3. Invest Your Personal Time to Yield Professional Success

As I mentioned earlier, one clear indication of a candidate’s drive and ambition is their willingness to do their homework.  This includes not only understanding the company and role you are seeking, but the best way for you to perform that job once you’ve been hired.  In many cases, candidates are seeking roles they have never filled previously but are intensely interested in. Don’t let a lack of experience in your desired role preclude you from consideration!  One way to overcome this experiential deficit is by doing projects on your own time in the areas for which you are interviewing. Here are a few options:

  • Find a project on GitHub that interests you, sign up for an account, and start contributing. It’s free and by working with folks who are established on the project, you’ll learn from them and build relationships all while creating something interesting (and something tangible that you can show to an interviewer).
  • Nothing on GitHub strikes your fancy? Or maybe you prefer learning and working alone on your passion projects?  With the proliferation of virtual machine applications like VirtualBox or VMWare Workstation, you can easily and quickly create a cluster of servers with diverse platforms (*nix, Windows, OSX) as virtual machines on commodity hardware.  This provides the added benefit of becoming familiar with operating systems and networking in addition to the applications to be deployed on the cluster.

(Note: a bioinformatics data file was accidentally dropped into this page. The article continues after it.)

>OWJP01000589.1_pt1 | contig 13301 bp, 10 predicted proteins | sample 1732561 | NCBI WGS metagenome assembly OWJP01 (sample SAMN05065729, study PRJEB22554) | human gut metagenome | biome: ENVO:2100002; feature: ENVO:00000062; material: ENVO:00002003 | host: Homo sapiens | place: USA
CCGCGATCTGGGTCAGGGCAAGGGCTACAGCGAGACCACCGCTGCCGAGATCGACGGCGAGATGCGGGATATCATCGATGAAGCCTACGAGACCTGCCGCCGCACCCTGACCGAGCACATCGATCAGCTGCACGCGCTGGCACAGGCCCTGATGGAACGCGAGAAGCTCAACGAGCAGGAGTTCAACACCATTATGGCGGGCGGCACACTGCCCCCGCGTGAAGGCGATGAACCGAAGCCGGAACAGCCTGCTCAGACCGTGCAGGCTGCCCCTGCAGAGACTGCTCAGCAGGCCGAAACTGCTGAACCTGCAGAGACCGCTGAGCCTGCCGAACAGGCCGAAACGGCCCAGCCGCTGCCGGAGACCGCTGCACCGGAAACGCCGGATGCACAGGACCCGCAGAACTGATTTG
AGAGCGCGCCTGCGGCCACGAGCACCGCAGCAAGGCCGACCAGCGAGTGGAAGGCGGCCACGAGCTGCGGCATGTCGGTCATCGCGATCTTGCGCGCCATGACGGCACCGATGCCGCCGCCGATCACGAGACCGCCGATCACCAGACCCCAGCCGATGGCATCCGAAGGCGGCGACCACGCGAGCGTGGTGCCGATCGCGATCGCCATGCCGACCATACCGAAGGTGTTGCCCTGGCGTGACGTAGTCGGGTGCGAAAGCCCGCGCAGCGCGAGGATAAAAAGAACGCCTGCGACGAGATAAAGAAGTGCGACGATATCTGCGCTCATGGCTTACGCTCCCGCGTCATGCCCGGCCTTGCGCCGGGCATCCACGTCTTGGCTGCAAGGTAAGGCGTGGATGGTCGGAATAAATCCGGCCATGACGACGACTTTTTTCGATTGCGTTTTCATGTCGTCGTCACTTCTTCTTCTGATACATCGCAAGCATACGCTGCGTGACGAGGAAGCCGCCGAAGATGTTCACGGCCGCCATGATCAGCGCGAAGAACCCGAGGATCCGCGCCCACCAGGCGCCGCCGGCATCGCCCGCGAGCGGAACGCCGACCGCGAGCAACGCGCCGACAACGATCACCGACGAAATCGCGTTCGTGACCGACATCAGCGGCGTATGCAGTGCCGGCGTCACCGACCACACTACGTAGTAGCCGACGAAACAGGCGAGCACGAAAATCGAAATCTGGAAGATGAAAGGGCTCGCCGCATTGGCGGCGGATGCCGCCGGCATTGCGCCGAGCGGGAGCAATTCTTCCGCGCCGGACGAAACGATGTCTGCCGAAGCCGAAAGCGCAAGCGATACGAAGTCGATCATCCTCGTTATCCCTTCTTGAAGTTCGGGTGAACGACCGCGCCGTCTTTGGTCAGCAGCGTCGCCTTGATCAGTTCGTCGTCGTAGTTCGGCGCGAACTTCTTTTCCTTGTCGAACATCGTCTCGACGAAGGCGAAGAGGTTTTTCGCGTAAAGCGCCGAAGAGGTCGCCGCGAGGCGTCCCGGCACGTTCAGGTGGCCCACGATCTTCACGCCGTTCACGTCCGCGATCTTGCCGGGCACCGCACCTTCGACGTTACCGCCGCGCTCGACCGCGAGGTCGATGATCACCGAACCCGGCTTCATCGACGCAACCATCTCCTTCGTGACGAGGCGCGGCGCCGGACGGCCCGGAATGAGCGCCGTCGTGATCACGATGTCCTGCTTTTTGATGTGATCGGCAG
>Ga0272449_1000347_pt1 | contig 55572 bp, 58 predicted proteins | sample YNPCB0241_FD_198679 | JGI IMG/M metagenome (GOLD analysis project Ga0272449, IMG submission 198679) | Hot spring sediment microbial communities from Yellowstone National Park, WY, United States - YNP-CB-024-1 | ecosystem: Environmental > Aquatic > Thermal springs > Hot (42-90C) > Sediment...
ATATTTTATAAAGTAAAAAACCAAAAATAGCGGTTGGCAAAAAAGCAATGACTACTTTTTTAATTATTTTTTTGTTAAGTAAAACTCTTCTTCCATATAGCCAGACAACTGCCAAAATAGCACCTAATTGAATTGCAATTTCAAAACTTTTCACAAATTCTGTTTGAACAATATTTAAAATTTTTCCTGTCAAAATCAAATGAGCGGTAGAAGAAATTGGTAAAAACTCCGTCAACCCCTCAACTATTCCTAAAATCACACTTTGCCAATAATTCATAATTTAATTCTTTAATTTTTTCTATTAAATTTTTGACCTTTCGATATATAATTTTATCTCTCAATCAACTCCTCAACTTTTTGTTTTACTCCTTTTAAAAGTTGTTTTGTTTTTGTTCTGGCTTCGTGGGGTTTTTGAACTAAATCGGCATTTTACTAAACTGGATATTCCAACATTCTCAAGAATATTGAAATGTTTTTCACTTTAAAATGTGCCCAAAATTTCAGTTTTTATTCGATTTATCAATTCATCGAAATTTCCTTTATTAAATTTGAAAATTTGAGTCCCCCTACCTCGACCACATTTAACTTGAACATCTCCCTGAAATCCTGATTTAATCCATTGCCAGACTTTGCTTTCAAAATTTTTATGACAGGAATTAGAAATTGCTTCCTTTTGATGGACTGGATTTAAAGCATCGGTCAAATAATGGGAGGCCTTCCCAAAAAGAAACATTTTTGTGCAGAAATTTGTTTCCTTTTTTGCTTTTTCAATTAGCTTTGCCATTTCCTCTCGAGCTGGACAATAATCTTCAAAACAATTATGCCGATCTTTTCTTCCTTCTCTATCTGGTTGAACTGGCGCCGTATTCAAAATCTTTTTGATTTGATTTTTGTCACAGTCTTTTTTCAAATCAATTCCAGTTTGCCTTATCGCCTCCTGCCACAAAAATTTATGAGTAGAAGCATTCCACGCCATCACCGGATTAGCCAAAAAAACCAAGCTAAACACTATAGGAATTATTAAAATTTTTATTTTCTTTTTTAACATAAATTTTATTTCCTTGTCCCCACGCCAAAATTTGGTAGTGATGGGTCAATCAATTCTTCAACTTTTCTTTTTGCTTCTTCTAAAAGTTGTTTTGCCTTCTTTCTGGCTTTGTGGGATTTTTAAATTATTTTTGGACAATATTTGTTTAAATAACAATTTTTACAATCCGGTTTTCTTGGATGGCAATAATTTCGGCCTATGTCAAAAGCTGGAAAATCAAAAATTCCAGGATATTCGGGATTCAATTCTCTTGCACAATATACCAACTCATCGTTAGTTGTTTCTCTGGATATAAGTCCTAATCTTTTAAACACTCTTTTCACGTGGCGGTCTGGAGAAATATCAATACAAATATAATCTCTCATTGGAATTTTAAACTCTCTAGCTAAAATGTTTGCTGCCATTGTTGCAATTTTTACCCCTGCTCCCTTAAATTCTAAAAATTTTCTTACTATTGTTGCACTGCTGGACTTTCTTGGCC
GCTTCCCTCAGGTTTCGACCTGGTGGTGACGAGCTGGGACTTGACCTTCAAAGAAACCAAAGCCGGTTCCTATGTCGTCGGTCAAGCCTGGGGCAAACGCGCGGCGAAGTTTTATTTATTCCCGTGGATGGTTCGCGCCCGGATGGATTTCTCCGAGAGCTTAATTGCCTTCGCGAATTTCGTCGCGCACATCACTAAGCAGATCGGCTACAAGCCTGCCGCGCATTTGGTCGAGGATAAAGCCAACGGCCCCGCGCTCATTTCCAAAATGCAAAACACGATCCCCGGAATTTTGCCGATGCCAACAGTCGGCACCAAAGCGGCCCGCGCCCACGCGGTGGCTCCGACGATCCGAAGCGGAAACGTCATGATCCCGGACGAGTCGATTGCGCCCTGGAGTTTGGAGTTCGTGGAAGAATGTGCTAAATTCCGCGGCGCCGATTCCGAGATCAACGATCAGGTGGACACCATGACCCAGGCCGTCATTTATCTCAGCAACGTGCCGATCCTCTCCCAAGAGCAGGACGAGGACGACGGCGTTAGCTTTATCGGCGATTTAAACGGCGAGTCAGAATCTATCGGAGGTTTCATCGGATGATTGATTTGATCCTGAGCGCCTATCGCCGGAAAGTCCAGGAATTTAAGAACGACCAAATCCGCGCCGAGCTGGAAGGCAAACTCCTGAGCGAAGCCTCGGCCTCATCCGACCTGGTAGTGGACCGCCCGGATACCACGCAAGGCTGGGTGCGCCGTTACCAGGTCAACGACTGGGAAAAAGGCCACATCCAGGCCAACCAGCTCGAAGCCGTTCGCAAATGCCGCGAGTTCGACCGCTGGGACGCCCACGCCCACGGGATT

• Read, read, read! Read blogs by people working in the technology you’re interested in, and I mean actively working on, not a writer or blogger commenting on something they have little-to-no hands on experience using. (You can usually find these resources posting to message boards and newsgroups related to the area of interest.)  Subscribe to industry magazines and mailing lists; you’ll quickly be able to weed out the buzzword-laden fluff from the truly technical troves of information.
  • Attend MeetUps related to your field of interest. Sign up for MeetUp and browse for groups highlighting your interests; you’ll meet people who are genuinely passionate and interested in the topic, and most are happy to guide newcomers to the most helpful resources.

Interviewing is generally nerve-wracking for all participants.  If you employ these tips, you’ll demonstrate to the interviewer your eagerness and willingness to go above and beyond typical expectations and communicate a real desire for a job you feel well-suited for. If an interviewer finds you self-starting and willing to take the initiative, I guarantee you will make a favorable impression that will last long after the interview is over.